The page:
Reflections on JCT 2016

As Christmas creeps up on us I hope you will find a few thoughts on the new JCT 2016 contracts helpful.

We have in previous blogs noted that the final date for payment of both interim sums and the final payment is reduced to 14 days from the due date. It used to be 28 days for the final payment. An employer must decide whether it is sanguine about this, or really needs more time for the final date to kick in so they can operate the contractual process applying key provisions such as the issue of a pay less notice in time.

Keeping on top of the time frames in JCT (or any extension to them) has become even more important, otherwise rights can be lost.   

As we have pointed out in the seminars we have run on JCT 2016 the assessment process for loss and expense claims is more rigorous. The underlying principle is that JCT anticipates the claims will be developed over time, commencing with an initial assessment and progressing from there monthly as it is built up by the contractor. This is not dissimilar from the approach taken under NEC 3. However JCT now has a specific time frame for the employer to review and ascertain the value of the claim and advise the contractor of its ascertainment. The 28 day period for the first assessment, reduced to 14 days for subsequent assessments may dismay employers. That may be altered or struck out. There is no sanction for not complying with the time frame. JCT Guidance Notes as well as comments from the JCT Drafting Committee suggest JCT did not intend to create a condition precedent.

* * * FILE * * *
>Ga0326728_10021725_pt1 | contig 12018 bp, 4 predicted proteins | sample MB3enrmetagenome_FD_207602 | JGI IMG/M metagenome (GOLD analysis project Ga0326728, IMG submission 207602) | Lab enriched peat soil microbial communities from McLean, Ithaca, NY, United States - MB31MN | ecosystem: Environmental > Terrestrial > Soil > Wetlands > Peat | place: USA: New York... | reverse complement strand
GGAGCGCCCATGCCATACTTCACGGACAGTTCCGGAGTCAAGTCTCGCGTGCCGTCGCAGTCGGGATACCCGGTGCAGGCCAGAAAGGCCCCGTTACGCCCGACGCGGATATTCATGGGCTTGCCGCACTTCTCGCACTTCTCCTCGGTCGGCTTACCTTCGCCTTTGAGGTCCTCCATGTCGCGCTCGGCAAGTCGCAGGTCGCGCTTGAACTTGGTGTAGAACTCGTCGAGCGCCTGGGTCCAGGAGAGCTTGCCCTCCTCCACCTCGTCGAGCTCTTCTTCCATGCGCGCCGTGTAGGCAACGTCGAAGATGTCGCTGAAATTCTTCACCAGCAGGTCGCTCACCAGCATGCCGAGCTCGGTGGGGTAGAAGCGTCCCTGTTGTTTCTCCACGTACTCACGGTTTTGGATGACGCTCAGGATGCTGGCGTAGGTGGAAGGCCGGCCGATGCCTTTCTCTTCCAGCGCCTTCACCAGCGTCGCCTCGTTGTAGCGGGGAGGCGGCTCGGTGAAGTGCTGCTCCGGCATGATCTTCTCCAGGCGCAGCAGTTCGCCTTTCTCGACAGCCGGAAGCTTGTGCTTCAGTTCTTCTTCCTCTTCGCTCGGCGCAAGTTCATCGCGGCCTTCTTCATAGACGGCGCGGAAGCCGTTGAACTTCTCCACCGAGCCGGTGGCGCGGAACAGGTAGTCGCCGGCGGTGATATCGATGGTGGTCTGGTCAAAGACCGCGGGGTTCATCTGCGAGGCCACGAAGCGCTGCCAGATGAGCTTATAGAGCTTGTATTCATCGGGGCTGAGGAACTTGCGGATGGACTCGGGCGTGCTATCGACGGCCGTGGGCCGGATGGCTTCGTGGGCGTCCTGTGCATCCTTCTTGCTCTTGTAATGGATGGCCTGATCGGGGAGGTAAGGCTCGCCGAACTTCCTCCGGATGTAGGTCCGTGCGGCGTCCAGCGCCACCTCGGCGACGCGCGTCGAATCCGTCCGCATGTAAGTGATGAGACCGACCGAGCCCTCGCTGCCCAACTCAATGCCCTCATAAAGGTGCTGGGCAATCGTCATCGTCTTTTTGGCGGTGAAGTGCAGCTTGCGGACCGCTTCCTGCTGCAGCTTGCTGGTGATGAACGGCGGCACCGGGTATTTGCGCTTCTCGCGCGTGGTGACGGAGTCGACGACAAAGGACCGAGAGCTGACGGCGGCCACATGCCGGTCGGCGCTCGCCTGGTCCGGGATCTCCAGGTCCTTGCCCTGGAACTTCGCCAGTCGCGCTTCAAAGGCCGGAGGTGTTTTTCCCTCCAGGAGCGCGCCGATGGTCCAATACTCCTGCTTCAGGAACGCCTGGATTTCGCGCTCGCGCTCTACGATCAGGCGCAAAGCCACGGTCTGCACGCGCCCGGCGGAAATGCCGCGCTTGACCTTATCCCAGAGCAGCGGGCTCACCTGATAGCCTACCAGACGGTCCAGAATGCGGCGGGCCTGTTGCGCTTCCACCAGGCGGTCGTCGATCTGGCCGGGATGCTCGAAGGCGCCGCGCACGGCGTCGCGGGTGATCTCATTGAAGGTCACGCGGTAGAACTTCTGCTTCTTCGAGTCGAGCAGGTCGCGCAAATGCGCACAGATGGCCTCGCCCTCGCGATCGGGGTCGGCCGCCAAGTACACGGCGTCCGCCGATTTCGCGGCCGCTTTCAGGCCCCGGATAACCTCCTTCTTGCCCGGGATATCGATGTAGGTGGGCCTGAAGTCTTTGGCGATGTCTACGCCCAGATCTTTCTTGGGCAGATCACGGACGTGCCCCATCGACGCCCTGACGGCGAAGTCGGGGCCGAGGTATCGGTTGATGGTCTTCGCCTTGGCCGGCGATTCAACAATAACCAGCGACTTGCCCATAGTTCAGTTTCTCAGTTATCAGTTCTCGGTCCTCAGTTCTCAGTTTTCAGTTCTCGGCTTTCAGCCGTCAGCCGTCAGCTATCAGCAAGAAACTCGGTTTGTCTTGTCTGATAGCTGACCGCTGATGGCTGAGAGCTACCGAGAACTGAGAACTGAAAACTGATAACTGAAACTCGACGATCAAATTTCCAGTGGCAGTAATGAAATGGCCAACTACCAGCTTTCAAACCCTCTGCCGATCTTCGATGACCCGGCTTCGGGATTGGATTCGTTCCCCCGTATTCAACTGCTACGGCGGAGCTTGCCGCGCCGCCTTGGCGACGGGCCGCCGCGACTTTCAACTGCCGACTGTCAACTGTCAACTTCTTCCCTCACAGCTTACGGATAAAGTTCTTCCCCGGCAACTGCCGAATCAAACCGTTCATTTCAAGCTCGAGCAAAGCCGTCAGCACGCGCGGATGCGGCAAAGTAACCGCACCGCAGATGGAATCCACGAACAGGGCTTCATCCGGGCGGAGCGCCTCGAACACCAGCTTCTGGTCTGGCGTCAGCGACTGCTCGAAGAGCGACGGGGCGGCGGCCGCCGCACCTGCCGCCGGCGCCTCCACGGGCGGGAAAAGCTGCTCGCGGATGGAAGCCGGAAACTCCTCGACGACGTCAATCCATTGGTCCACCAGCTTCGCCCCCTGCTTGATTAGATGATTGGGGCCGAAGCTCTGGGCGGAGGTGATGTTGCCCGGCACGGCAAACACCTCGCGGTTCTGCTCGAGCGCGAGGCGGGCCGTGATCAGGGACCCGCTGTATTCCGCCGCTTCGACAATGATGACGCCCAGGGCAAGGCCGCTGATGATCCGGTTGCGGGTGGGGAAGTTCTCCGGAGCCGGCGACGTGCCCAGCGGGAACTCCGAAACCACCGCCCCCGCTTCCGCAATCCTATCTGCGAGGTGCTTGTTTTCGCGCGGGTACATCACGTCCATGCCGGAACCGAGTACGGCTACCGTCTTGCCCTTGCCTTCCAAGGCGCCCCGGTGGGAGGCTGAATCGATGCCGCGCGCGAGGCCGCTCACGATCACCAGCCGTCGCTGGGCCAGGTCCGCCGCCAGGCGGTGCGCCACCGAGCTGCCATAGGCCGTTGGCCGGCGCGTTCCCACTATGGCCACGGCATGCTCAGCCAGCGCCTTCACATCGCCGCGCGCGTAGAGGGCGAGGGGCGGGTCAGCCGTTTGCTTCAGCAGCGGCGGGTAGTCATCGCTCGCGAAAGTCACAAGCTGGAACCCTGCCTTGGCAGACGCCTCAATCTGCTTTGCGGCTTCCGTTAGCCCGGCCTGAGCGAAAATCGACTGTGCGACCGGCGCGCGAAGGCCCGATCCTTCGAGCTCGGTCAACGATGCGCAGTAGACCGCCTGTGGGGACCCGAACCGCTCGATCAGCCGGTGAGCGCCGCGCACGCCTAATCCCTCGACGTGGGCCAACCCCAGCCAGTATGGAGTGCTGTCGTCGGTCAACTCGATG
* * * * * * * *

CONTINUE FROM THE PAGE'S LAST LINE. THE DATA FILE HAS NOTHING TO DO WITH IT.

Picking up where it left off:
JCT in tidying up the consents and approvals position JCT have gone for what they call an “umbrella clause” covering the whole of the contract that neither party will not unreasonably delay or withheld their consent or approval. This may be problematic if the employer’s requirement is not open ended, and needs thinking through.

To wrap up for now, Insurance Option C has attracted a lot of interest. For works in occupied buildings the recognition that the insurance arrangements required may not fit into the “old” JCT Options A, B and C straight jacket is welcome. The bottom line is consult your insurance broker to ensure the insurance cover in place is what is needed. Make that a priority, not a last minute thing.   

Merry Christmas!

For more information on JCT forms of contract, click here.

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Every piece of content we create is correct on the date it’s published but please don’t rely on it as legal advice. If you’d like to speak to us about your own legal requirements, please contact one of our expert lawyers.


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